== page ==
|Publication number||US6112528 A|
|Application number||US 09/464,987|
|Publication date||Sep 5, 2000|
|Filing date||Dec 16, 1999|
|Priority date||Dec 18, 1998|
|Also published as||CN1106524C, CN1330749A, EP1144904A2, EP1144904A4, WO2000036332A2, WO2000036332A3|
|Publication number||09464987, 464987, US 6112528 A, US 6112528A, US-A-6112528, US6112528 A, US6112528A|
|Inventors||James R. Rigby|
|Original Assignee||Exxonmobil Upstream Research Company|
|Export Citation||BiBTeX, EndNote, RefMan|
|Patent Citations (40), Non-Patent Citations (14), Referenced by (44), Classifications (37), Legal Events (5)|
|External Links: USPTO, USPTO Assignment, Espacenet|
This application claims the benefit of U.S. Provisional Application Ser. No. 60/112,892, filed Dec. 18, 1998.
This invention relates to the handling of pressurized liquefied natural gas and, more particularly, to a process for unloading containers having pressurized liquefied natural gas contained therein.
Because of its clean burning qualities and convenience, natural gas has become widely used in recent years. Many sources of natural gas are located in remote areas, great distances from any commercial markets for the gas. Sometimes a pipeline is available for transporting produced natural gas to a commercial market. When pipeline transportation is not feasible, produced natural gas is often processed into liquefied natural gas (which is called "LNG") for transport to market.
It has been recently proposed to transport natural gas at temperatures above -112° C. (-170° F.) and at pressures sufficient for the liquid to be at or below its bubble point temperature. For most natural gas compositions, the pressure of the natural gas at temperatures above -112° C. will be between about 1,380 kPa (200 psia) and about 4,500 kPa (650 psia). This pressurized liquid natural gas is referred to as PLNG to distinguish it from LNG, which is transported at near atmospheric pressure and at a temperature of about -162° C. (-260° F.).
If PLNG is unloaded from a container by pumping the PLNG out and allowing the container pressure to decrease, the decompression of the PLNG can lower the temperature in the container below the permitted design temperature for the container. If the pressure in the container is maintained as the PLNG is removed to avoid such temperature reduction, the vapor remaining in the container will contain a significant mass percentage of the container's original cargo. Depending upon the pressure and temperature of storage and the composition of the PLNG, the vapors may constitute from about 10 to 20 percent of the mass of PLNG in the container before the liquid was removed. It is desirable to remove as much of this gas as is economically possible while keeping the container at approximately the same temperature as the PLNG before unloading.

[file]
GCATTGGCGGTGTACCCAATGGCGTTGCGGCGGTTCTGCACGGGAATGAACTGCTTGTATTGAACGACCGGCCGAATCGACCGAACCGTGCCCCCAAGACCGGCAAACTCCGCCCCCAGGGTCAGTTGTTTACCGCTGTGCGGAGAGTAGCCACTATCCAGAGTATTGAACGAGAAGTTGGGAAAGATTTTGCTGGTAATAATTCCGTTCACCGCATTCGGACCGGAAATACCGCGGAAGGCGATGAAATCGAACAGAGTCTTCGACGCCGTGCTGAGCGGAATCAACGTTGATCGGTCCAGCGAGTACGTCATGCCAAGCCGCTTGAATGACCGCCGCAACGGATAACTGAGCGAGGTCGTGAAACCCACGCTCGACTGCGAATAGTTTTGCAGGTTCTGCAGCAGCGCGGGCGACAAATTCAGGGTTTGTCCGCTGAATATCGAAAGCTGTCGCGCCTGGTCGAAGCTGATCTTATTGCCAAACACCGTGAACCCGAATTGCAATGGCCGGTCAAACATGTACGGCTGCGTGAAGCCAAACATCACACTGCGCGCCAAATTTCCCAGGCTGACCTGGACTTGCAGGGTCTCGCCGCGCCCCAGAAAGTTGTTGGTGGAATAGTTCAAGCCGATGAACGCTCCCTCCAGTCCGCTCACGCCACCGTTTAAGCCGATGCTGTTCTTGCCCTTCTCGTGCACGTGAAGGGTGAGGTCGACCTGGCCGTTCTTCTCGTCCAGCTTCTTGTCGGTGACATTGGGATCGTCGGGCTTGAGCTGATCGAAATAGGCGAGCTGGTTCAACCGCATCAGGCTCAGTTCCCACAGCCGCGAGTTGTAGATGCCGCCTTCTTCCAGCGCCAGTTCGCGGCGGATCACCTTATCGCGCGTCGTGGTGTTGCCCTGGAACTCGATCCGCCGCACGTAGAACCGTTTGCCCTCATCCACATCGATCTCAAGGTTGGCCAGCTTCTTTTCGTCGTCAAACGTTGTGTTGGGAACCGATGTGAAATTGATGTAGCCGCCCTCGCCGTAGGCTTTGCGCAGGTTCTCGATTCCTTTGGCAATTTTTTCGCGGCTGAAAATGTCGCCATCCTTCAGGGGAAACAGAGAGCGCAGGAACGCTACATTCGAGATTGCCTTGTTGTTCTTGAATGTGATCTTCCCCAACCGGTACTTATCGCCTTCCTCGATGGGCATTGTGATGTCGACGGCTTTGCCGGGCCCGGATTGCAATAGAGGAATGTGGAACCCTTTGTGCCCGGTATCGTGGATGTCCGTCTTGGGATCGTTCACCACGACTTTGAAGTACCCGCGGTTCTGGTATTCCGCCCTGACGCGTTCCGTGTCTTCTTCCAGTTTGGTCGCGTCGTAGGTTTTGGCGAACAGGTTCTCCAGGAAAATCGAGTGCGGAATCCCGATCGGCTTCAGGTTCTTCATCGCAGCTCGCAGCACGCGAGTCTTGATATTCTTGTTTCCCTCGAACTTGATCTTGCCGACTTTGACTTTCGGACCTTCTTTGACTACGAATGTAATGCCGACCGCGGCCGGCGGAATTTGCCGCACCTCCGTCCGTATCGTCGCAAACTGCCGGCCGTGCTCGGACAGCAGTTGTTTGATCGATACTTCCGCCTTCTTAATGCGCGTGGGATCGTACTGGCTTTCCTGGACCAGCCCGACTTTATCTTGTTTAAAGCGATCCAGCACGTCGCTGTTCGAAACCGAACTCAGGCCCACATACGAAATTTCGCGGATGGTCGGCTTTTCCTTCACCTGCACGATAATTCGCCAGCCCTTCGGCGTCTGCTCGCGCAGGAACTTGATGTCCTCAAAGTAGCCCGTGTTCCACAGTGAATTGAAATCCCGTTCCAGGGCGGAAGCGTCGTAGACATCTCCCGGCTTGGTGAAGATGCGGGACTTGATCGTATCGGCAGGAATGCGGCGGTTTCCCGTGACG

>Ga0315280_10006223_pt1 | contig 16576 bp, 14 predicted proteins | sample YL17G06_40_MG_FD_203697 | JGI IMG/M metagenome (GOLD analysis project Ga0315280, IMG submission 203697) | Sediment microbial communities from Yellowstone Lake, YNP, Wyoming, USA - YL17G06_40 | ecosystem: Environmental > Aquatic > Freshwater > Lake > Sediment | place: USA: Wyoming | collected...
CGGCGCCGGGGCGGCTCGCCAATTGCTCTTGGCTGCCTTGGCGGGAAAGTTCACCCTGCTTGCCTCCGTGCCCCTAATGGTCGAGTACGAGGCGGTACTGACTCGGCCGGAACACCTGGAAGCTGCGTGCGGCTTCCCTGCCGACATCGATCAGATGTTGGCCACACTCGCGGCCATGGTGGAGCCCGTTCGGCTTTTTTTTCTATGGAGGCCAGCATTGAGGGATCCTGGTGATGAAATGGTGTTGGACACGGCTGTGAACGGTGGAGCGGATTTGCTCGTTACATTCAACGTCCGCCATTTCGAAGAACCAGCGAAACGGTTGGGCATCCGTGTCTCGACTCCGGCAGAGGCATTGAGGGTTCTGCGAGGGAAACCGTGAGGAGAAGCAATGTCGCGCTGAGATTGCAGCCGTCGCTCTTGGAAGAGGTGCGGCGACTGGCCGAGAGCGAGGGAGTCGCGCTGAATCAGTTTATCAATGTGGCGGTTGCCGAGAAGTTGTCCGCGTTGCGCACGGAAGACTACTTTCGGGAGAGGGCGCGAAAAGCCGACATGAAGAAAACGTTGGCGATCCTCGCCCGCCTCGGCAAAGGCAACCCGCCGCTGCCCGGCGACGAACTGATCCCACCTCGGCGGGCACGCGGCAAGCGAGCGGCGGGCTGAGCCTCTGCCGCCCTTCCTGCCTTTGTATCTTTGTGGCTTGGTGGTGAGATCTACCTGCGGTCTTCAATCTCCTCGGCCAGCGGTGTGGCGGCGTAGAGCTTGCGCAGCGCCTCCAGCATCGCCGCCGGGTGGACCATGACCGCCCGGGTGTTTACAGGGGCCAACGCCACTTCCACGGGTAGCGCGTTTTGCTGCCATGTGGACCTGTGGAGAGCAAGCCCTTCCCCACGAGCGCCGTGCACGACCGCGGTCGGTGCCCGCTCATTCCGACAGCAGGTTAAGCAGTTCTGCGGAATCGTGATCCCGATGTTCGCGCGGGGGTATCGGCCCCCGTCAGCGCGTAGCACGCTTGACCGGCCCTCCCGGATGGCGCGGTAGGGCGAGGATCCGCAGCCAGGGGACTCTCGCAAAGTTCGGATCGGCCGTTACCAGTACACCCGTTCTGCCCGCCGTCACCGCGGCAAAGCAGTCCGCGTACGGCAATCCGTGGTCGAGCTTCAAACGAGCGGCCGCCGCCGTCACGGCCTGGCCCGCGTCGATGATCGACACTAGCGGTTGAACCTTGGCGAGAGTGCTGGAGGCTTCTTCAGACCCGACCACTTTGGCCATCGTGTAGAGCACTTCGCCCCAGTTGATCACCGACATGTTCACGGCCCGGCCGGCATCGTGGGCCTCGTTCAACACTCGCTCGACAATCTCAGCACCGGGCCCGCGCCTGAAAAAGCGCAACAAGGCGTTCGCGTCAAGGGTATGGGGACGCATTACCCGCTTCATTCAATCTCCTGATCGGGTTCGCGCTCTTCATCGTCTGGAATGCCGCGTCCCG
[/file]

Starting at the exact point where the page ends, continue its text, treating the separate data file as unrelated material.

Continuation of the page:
This invention relates to a process for unloading a plurality of containers having liquefied gas contained therein. A pressurized displacement gas is fed to a first container or group of containers of said plurality of containers to discharge the liquefied gas therefrom. The discharging gas is then withdrawn, preferably using a compressor, from the first container or group of containers and the displacement gas is separated into a first vapor stream and a second vapor stream. The first vapor stream pulled off of the compressor is heated and passed to the first container or first group of containers, thereby maintaining the cargo in the first container or group at or above the design temperature. The second vapor stream at the compressor outlet is withdrawn and fed to a second container or second group of containers of the plurality of containers to discharge liquefied gas therefrom. Communication between the first container or group and the second container or group is severed and these steps are repeated for all of the containers in succession, with only the last container emptied of liquid remaining at the pressure of the displacement gas, and all of the containers at the end of the process except the last container being filled with the lower pressure vapor.
In the practice of this invention, a container or group of containers are emptied by pressuring out the liquid with gas, leaving the tanks liquid-empty but full of pressurized gas. The gas remaining in the container or group of containers is then partially removed and used to pressure out the next container or group of containers of approximately the same volume. During the step in which gas is being removed from the liquid-empty containers and "rolled" into the next liquid-filled container or group of containers, the pressure drops in the liquid empty containers. In order to maintain the temperature above the critical temperature in the containers that are having gas removed from them, some of the gas being evacuated is heated and recycled back into these tanks. At the end of the process the liquid is removed from the containers and all but the last container or group of containers are at low pressure, preferably between about 690 kPa (100 psia) and 1,380 kPa (200 psia), while the last is at slightly above the bubble point pressure. The lower pressure vapor remaining in the containers will comprise substantially less mass than if the containers are emptied of liquefied gas and filled with high-pressure gas. The gas in the containers is typically reliquefied or used as fuel gas when the containers are reloaded with liquefied gas. Increasing the percentage of the cargo delivered and reducing the amount of gas to be reliquefied at the liquefaction plant can significantly reduce the overall cost of transporting the liquefied gas.